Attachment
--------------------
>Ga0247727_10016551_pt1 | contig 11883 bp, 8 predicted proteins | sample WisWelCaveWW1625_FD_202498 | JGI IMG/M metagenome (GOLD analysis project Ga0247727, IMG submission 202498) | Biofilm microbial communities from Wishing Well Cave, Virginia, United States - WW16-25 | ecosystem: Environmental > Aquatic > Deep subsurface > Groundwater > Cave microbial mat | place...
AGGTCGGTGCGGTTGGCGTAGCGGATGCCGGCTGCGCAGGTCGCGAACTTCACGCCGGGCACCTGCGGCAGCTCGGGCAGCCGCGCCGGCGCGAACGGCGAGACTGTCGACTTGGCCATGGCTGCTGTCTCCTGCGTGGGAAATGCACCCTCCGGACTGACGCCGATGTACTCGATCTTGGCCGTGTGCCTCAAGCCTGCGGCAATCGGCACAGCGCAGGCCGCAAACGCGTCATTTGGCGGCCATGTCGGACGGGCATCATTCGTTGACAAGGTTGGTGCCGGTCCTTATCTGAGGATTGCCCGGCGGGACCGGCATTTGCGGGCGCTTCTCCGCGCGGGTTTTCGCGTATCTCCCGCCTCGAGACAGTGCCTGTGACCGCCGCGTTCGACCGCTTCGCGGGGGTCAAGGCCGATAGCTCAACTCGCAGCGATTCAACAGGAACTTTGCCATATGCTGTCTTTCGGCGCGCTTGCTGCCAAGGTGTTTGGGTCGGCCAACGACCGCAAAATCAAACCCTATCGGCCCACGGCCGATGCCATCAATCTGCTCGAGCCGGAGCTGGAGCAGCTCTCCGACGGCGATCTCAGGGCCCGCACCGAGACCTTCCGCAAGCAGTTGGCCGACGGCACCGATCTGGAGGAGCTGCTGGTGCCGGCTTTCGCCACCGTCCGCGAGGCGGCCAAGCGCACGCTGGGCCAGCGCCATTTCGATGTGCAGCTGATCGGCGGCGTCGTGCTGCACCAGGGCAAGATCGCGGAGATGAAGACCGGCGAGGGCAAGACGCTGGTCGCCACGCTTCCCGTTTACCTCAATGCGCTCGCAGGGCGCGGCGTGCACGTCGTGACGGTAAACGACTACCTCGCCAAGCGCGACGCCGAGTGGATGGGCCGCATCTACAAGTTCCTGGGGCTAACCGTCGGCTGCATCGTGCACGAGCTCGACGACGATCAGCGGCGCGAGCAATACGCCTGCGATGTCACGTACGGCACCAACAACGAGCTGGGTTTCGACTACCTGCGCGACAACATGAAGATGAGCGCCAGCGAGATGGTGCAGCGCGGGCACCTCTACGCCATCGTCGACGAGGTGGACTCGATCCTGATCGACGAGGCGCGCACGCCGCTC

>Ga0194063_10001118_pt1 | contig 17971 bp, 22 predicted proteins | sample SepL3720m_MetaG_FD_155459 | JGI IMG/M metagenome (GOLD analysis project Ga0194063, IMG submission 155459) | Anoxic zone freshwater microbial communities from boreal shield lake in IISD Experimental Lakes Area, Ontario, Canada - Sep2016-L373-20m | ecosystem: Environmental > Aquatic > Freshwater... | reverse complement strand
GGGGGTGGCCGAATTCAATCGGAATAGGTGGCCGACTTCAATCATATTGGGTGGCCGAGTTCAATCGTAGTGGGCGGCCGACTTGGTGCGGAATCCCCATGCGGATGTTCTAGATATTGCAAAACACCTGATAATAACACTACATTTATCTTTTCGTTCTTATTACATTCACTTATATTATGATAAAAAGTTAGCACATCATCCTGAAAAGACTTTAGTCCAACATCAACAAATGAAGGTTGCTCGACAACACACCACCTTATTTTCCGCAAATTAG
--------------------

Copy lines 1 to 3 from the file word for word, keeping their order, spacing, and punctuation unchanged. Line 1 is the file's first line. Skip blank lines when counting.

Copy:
>Ga0247727_10016551_pt1 | contig 11883 bp, 8 predicted proteins | sample WisWelCaveWW1625_FD_202498 | JGI IMG/M metagenome (GOLD analysis project Ga0247727, IMG submission 202498) | Biofilm microbial communities from Wishing Well Cave, Virginia, United States - WW16-25 | ecosystem: Environmental > Aquatic > Deep subsurface > Groundwater > Cave microbial mat | place...
AGGTCGGTGCGGTTGGCGTAGCGGATGCCGGCTGCGCAGGTCGCGAACTTCACGCCGGGCACCTGCGGCAGCTCGGGCAGCCGCGCCGGCGCGAACGGCGAGACTGTCGACTTGGCCATGGCTGCTGTCTCCTGCGTGGGAAATGCACCCTCCGGACTGACGCCGATGTACTCGATCTTGGCCGTGTGCCTCAAGCCTGCGGCAATCGGCACAGCGCAGGCCGCAAACGCGTCATTTGGCGGCCATGTCGGACGGGCATCATTCGTTGACAAGGTTGGTGCCGGTCCTTATCTGAGGATTGCCCGGCGGGACCGGCATTTGCGGGCGCTTCTCCGCGCGGGTTTTCGCGTATCTCCCGCCTCGAGACAGTGCCTGTGACCGCCGCGTTCGACCGCTTCGCGGGGGTCAAGGCCGATAGCTCAACTCGCAGCGATTCAACAGGAACTTTGCCATATGCTGTCTTTCGGCGCGCTTGCTGCCAAGGTGTTTGGGTCGGCCAACGACCGCAAAATCAAACCCTATCGGCCCACGGCCGATGCCATCAATCTGCTCGAGCCGGAGCTGGAGCAGCTCTCCGACGGCGATCTCAGGGCCCGCACCGAGACCTTCCGCAAGCAGTTGGCCGACGGCACCGATCTGGAGGAGCTGCTGGTGCCGGCTTTCGCCACCGTCCGCGAGGCGGCCAAGCGCACGCTGGGCCAGCGCCATTTCGATGTGCAGCTGATCGGCGGCGTCGTGCTGCACCAGGGCAAGATCGCGGAGATGAAGACCGGCGAGGGCAAGACGCTGGTCGCCACGCTTCCCGTTTACCTCAATGCGCTCGCAGGGCGCGGCGTGCACGTCGTGACGGTAAACGACTACCTCGCCAAGCGCGACGCCGAGTGGATGGGCCGCATCTACAAGTTCCTGGGGCTAACCGTCGGCTGCATCGTGCACGAGCTCGACGACGATCAGCGGCGCGAGCAATACGCCTGCGATGTCACGTACGGCACCAACAACGAGCTGGGTTTCGACTACCTGCGCGACAACATGAAGATGAGCGCCAGCGAGATGGTGCAGCGCGGGCACCTCTACGCCATCGTCGACGAGGTGGACTCGATCCTGATCGACGAGGCGCGCACGCCGCTC

>Ga0194063_10001118_pt1 | contig 17971 bp, 22 predicted proteins | sample SepL3720m_MetaG_FD_155459 | JGI IMG/M metagenome (GOLD analysis project Ga0194063, IMG submission 155459) | Anoxic zone freshwater microbial communities from boreal shield lake in IISD Experimental Lakes Area, Ontario, Canada - Sep2016-L373-20m | ecosystem: Environmental > Aquatic > Freshwater... | reverse complement strand